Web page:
The executive, who has his own issues with the US Securities and Exchange Commission, recommended people to take a step back for a minute.
Brad Garlinghouse, the CEO of the blockchain payment startup that is battling the US Securities and Exchange Commission over the status of XRP in court, feels there is a lot of good news in terms of crypto acceptance worldwide.
He made these remarks in response to the Securities and Exchange Commission’s recent crackdown on Kraken and its crypto staking services.
As the world’s largest economy, the acts of the United States, its government, and local regulatory authorities have a considerable impact on the bitcoin business. Following anticipation that the SEC could go against crypto staking, the watchdog acted and suspended Kraken’s services.
Furthermore, there have been several stories in the last year or two, including executive orders from President Biden, indicating impending tough measures. Nonetheless, Garlinghouse feels that individuals should look into other jurisdictions that are far more supportive to the sector.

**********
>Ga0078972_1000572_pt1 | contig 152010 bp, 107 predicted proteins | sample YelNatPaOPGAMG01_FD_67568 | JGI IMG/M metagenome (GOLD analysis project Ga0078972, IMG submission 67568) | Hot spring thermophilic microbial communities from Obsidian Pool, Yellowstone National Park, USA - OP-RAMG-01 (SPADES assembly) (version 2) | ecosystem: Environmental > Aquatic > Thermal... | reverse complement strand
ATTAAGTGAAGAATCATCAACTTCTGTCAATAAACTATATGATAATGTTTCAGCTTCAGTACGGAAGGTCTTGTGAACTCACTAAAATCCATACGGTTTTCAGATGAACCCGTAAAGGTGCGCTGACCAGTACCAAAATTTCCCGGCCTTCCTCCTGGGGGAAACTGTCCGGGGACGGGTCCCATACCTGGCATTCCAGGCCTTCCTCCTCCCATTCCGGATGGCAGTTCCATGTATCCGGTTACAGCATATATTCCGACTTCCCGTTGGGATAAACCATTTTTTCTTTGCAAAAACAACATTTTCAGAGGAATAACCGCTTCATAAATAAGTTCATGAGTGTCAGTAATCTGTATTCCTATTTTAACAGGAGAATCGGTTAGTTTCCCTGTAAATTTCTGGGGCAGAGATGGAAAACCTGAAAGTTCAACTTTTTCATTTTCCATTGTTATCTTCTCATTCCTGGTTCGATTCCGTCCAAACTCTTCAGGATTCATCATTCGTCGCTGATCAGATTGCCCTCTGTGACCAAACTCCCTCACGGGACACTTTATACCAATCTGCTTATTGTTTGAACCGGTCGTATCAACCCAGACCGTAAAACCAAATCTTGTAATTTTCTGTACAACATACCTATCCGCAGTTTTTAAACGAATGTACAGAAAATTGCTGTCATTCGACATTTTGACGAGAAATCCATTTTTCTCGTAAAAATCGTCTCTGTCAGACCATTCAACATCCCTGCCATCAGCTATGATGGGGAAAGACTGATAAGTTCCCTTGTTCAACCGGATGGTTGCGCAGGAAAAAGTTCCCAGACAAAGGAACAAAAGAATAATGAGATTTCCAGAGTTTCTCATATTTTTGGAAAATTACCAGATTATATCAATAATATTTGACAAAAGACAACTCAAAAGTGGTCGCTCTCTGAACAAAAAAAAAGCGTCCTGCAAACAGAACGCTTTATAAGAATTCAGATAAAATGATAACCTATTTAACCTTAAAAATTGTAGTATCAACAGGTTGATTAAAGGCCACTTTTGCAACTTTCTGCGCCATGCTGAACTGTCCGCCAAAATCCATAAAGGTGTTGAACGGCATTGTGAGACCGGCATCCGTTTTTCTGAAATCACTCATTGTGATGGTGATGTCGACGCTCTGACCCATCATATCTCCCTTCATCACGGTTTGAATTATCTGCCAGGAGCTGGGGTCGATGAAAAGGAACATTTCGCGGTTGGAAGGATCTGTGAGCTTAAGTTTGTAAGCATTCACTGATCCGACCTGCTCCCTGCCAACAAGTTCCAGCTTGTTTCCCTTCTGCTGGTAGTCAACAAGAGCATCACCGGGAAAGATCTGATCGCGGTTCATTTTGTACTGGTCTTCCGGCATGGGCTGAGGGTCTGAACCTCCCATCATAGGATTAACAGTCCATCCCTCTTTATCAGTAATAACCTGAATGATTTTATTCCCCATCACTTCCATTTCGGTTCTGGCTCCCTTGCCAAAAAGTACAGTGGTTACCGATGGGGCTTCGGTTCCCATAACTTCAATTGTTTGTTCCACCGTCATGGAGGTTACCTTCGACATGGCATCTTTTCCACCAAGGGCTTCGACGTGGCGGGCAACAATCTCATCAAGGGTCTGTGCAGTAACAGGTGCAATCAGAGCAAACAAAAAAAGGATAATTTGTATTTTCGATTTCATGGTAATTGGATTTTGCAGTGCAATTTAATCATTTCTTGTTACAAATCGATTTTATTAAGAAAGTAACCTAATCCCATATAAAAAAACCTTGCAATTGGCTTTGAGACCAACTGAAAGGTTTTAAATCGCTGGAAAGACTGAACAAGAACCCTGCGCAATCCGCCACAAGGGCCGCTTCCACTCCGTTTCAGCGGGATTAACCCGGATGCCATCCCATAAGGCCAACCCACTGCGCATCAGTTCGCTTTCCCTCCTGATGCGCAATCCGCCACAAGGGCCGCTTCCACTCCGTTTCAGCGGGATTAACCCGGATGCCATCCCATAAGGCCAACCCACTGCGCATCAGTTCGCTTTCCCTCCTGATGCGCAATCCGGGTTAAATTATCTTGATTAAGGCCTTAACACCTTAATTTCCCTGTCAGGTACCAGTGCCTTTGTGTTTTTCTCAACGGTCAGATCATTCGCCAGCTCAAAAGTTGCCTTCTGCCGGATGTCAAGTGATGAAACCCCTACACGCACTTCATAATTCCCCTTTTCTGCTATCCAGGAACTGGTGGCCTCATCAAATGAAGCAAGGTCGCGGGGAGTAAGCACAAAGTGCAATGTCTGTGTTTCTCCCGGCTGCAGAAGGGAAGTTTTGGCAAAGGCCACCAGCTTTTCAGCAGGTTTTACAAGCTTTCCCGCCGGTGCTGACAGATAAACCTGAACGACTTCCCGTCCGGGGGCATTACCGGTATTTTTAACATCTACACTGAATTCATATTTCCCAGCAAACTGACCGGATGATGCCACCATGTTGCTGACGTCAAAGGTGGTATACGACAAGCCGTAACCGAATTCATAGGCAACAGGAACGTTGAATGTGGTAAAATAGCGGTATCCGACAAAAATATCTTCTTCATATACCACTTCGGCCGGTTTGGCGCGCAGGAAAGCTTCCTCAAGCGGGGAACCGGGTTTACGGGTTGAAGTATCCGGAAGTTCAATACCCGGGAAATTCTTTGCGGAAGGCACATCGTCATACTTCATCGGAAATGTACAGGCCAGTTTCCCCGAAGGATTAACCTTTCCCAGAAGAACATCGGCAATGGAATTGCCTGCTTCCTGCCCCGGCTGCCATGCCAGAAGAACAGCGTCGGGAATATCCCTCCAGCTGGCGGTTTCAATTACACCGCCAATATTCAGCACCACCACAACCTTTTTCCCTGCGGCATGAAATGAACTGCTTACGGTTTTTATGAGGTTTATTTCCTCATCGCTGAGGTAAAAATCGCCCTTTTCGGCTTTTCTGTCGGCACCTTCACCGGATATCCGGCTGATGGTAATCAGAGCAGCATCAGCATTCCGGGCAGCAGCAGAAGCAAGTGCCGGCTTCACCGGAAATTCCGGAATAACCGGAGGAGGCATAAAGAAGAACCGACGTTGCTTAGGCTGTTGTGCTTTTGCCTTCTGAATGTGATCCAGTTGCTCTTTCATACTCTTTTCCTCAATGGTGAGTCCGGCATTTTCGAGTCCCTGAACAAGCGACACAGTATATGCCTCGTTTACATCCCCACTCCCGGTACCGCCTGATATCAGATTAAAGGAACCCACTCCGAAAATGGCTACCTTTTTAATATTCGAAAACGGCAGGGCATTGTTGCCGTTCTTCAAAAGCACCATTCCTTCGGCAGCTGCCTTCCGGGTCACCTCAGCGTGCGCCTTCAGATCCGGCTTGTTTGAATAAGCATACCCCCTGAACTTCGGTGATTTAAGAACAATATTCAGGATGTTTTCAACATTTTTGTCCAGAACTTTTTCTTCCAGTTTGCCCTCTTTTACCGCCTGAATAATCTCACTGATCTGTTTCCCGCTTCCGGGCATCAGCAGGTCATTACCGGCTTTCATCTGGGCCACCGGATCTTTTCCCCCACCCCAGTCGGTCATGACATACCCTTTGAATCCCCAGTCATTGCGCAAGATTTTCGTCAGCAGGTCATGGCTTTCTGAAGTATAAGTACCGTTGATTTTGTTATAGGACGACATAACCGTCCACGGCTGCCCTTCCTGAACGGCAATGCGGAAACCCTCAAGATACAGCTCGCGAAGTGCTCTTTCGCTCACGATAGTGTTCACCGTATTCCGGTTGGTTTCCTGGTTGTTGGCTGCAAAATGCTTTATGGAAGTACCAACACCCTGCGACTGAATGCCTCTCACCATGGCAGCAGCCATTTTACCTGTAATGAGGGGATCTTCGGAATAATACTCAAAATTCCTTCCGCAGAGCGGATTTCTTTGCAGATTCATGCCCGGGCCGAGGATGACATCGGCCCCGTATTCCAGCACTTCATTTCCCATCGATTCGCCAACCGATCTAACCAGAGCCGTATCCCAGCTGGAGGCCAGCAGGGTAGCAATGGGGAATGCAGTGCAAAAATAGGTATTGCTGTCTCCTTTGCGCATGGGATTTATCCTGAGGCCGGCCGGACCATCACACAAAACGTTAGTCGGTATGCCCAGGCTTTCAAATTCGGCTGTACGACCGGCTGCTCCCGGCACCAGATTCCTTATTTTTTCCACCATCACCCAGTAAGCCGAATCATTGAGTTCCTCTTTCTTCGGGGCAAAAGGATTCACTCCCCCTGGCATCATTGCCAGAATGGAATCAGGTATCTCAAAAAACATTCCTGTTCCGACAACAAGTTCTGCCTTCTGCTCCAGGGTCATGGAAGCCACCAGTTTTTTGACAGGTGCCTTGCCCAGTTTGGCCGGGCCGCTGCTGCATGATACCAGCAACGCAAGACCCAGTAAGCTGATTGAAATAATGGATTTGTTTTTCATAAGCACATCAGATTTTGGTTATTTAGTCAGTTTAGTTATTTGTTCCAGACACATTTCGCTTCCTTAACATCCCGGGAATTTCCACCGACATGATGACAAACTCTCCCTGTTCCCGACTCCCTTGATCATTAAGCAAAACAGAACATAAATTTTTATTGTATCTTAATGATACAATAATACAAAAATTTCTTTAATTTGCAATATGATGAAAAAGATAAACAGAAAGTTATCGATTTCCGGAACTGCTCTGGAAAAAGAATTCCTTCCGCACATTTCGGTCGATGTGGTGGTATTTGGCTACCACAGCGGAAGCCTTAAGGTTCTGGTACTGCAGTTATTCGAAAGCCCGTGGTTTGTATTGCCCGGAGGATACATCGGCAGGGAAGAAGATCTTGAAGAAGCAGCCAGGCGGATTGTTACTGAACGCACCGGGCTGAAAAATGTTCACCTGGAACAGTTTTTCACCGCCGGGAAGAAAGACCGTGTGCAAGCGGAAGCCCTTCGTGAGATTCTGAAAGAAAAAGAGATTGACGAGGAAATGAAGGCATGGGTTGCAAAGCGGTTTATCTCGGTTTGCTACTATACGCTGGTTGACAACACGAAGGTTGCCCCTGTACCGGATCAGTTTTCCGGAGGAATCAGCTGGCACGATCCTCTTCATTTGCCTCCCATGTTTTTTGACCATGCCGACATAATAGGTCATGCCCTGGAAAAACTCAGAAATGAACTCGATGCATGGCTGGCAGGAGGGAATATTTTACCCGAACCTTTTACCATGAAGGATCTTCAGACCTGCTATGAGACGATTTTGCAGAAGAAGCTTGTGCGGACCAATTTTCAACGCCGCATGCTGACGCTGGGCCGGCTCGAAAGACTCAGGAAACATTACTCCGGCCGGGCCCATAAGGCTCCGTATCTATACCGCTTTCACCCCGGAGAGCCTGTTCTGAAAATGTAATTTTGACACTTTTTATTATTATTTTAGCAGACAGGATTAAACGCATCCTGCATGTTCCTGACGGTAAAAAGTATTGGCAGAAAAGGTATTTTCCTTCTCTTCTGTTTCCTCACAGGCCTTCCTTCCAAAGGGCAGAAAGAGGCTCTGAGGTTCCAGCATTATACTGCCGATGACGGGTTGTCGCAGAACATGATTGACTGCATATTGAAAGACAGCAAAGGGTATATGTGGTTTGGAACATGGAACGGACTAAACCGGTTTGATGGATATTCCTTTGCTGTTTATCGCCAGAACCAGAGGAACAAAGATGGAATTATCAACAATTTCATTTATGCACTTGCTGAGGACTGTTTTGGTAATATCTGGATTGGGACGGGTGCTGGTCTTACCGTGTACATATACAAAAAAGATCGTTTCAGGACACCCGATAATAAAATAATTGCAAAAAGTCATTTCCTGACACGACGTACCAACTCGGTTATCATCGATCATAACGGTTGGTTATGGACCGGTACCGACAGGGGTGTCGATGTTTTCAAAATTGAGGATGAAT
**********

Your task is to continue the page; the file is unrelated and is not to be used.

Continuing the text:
Among them is Dubai, which has implemented a number of rules that allow crypto businesses to establish offices while being supervised by the local authority. The Australian government is also apparently considering updating its existing regulatory frameworks to accommodate crypto asset licensing and custody.
Garlinghouse’s other examples included the South Korean Financial Services Commission’s recent instructions, the UK HMT’s new consultation on “the government’s objective to develop a proportional, unambiguous framework,” and Brazil’s new statutory code.
However, Ripple’s CEO could not pass up the opportunity to criticize the US for its contentious stance.
Just a day before the SEC’s crackdown became public, Coinbase CEO Brian Armstrong reacted on the reports, claiming that it “would be a bad road for the US if it was allowed to happen.”
According to him, staking has several advantages for consumers and the business as a whole, including scalability, improved security, and lower carbon footprints.
Interestingly, Coinbase suffered as well, despite the fact that the SEC went after Kraken. The publicly listed company’s shares plunged by more than 14% in a single day, as staking accounts for a substantial percentage of its income.